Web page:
Slag off: Mess to be fixed

Black slurry ash from Pasminco has been uncovered by erosion on the shores of Lake Macquarie at Marmong Point. Pic: Max Mason-Hubers
Black slurry ash from Pasminco has been uncovered by erosion on the shores of Lake Macquarie at Marmong Point. Pic: Max Mason-Hubers

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AUTHORITIES have committed to cleaning up toxic lead waste revealed by the Herald to be leaching into Lake Macquarie at Marmong Point.

Wild weather caused the collapse of a foreshore retaining wall, exposing a 100-metre toxic waste pile, known as black slag, which was a Pasminco lead smelting byproduct.

The Herald revealed in June months of government inaction after the contamination was exposed in the April storm.

Lake Macquarie City Council confirmed on Tuesday it was working with the Environment Protection Authority on a plan to clean up the mess. A spokeswoman said the council had applied for NSW government funding for the works under storm damage cost recovery. She said work would start as soon as possible once a final plan had been agreed on with the EPA.

‘‘Council has recently received approval from the NSW Fisheries and Crown Lands departments to carry out proposed foreshore stabilisation works and is currently consulting with the NSW EPA about the proposal,’’ a spokeswoman said.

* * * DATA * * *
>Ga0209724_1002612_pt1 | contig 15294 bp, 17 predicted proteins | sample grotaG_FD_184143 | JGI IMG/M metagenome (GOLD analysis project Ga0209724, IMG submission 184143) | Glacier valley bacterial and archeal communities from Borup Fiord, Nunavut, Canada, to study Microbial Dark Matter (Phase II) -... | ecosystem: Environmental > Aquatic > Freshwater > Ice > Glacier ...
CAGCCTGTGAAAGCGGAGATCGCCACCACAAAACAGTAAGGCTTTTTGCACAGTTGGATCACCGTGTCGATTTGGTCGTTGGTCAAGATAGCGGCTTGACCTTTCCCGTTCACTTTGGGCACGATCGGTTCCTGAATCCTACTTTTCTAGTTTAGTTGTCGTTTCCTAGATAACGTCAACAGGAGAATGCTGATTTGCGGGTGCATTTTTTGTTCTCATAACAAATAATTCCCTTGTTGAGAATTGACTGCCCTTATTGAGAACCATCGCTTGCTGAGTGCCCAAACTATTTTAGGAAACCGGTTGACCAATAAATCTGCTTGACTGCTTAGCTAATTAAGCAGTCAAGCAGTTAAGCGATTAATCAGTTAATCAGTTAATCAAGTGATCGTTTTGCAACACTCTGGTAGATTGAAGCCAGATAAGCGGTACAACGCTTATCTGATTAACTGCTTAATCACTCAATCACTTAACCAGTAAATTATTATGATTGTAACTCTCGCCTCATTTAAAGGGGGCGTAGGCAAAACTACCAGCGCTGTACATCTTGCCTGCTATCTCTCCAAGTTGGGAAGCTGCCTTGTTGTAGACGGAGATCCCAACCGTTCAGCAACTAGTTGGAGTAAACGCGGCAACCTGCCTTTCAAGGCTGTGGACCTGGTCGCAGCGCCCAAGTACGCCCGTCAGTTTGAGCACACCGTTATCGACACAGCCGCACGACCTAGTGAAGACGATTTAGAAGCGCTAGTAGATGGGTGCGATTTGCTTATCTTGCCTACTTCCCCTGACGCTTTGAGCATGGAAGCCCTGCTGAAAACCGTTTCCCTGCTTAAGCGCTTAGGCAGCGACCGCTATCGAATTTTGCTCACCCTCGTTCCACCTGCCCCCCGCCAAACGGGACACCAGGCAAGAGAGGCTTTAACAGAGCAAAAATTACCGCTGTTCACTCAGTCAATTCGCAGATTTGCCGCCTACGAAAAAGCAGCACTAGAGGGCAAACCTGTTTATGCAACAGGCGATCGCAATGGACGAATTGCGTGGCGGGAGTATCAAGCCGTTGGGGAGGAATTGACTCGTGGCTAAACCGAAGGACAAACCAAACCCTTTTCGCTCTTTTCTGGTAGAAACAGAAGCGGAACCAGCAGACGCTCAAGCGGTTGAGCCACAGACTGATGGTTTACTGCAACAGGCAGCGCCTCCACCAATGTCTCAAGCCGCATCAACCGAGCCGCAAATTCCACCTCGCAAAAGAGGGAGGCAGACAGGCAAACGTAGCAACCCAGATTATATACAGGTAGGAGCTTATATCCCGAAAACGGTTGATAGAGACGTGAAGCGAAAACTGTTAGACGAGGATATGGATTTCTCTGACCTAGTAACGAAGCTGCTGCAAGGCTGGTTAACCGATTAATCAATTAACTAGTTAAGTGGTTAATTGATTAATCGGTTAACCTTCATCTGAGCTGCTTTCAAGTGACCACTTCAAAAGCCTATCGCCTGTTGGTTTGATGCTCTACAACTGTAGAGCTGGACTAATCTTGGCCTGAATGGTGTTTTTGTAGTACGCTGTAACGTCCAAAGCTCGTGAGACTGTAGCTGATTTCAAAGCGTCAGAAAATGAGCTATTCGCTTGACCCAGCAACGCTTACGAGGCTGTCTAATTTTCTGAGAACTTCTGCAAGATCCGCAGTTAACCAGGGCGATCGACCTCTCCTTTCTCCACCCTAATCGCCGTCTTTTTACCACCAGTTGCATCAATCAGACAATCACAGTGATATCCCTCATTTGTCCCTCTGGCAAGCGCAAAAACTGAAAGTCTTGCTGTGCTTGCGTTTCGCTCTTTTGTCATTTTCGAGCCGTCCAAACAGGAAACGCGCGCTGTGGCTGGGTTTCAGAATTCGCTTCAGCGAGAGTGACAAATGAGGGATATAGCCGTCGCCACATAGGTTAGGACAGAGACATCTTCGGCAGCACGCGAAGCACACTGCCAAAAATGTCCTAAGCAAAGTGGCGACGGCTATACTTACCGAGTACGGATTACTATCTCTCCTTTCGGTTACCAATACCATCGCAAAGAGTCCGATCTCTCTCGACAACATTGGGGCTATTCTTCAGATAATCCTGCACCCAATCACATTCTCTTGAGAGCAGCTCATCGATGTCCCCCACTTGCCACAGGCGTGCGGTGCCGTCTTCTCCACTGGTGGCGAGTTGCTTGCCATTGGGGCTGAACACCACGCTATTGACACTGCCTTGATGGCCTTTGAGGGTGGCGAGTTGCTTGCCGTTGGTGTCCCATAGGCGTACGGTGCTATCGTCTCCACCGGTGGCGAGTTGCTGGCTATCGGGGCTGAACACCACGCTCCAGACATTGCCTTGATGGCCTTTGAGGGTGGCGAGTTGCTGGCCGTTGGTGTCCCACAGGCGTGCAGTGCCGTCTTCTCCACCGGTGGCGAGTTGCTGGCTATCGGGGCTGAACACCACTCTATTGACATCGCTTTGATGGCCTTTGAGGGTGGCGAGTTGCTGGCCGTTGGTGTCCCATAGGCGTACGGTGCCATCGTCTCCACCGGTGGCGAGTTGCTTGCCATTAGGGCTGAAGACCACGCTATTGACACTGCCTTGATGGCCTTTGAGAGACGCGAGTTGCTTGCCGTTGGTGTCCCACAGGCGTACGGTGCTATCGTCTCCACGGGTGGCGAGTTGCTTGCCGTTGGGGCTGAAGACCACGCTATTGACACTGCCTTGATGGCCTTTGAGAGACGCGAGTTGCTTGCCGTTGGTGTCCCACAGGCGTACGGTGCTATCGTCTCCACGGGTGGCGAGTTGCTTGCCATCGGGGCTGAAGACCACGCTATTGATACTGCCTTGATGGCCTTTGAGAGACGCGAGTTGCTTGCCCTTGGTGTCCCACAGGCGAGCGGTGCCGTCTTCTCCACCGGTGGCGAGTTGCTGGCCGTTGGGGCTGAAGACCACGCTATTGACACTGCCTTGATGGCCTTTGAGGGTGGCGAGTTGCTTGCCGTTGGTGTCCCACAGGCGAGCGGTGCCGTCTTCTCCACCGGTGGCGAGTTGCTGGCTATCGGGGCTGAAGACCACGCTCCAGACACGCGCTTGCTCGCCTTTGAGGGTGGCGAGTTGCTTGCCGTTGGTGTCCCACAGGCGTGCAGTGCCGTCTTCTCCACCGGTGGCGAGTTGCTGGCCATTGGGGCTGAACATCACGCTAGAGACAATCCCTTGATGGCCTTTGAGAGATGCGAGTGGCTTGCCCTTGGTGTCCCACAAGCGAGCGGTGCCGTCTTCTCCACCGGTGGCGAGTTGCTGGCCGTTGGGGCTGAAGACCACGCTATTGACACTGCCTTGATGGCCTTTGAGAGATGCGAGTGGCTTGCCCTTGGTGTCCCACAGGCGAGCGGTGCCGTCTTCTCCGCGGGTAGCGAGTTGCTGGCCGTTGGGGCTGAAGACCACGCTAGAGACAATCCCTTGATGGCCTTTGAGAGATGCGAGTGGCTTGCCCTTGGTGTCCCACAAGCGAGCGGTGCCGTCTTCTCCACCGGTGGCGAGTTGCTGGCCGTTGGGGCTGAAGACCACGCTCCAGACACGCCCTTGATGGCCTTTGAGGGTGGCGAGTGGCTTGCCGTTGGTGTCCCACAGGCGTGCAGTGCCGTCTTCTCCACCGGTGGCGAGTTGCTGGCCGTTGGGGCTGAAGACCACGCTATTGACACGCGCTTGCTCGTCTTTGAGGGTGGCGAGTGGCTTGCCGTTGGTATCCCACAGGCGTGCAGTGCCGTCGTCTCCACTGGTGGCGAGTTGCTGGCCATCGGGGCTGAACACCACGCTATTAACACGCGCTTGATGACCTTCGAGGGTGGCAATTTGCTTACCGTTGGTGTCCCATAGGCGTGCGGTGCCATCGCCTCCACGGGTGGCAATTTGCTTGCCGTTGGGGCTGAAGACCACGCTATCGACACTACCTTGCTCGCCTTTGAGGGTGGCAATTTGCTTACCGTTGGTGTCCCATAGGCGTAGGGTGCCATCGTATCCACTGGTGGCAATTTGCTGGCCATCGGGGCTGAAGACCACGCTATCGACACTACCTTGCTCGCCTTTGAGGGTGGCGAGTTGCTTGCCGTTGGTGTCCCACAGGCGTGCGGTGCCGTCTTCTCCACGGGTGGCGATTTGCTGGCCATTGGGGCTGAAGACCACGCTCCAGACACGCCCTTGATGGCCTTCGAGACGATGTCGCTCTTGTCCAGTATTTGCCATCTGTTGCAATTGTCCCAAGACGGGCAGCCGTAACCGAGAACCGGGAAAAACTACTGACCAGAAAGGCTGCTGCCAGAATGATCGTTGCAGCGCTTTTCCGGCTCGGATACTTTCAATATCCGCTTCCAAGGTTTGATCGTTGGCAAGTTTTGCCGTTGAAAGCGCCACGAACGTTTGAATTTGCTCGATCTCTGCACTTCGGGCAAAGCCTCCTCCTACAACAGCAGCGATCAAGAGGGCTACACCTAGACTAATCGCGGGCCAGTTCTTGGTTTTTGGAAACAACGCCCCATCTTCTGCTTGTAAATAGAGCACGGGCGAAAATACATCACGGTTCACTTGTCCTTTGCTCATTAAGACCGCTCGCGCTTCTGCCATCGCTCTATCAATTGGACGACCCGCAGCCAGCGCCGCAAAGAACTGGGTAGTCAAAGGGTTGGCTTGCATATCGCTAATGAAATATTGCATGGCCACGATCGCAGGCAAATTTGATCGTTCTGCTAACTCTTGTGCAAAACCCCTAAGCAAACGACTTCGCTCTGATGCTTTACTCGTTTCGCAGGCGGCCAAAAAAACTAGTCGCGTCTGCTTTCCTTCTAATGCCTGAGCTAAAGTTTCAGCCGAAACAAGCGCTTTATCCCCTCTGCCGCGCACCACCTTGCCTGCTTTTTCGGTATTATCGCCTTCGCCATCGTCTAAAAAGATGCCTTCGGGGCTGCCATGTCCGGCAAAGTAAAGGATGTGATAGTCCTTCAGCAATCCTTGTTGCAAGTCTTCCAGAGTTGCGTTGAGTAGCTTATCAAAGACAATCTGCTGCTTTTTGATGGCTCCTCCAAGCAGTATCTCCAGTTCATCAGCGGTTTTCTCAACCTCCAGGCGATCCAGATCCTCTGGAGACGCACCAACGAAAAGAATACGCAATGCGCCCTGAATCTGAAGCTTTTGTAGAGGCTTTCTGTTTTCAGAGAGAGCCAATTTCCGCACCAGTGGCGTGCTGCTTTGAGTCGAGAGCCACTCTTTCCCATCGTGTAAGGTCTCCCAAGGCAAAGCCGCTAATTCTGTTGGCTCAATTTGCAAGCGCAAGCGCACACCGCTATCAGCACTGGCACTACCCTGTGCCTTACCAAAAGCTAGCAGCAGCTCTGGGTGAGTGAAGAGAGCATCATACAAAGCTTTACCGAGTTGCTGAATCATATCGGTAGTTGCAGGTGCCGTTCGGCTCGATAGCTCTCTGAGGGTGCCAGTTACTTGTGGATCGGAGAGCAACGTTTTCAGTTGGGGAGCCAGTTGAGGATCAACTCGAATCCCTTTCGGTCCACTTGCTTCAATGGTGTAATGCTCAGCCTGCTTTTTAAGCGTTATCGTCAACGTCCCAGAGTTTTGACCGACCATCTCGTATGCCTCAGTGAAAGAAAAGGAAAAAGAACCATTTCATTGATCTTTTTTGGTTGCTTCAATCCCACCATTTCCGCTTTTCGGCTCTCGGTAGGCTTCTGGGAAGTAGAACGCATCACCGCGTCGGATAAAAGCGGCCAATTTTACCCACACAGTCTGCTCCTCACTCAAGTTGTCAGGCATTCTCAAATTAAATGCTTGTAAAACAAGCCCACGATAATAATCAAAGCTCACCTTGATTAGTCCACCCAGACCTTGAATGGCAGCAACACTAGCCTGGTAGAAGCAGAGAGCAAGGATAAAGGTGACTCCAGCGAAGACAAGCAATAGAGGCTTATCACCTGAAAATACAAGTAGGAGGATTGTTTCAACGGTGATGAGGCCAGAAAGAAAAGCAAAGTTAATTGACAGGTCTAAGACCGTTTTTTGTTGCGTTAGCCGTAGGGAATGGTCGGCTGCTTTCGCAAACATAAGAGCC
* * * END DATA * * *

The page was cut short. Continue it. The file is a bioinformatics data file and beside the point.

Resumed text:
‘‘The proposal involves removing exposure to black slag by capping and containing it in order to protect the area from further erosion.’’

Residents and Lake Macquarie MP Greg Piper have called on authorities to clean up the pollution – not cover it up.

Mr Piper is chairman of the Lead Community Reference Group, which the EPA formed to consider Pasminco pollution in response to the Herald’s Toxic Truth series.

‘‘Where it’s been exposed, it would be good management practice to remove a reasonable amount of it,’’ he said.

Research has found that heavy metals in slag – including lead – leach into the environment and can be absorbed into the body, potentially exposing people to health problems.

The Herald revealed in December that Pasminco knew as far back as 1992 that black slag was leaching heavy metals, but it kept the information secret from authorities.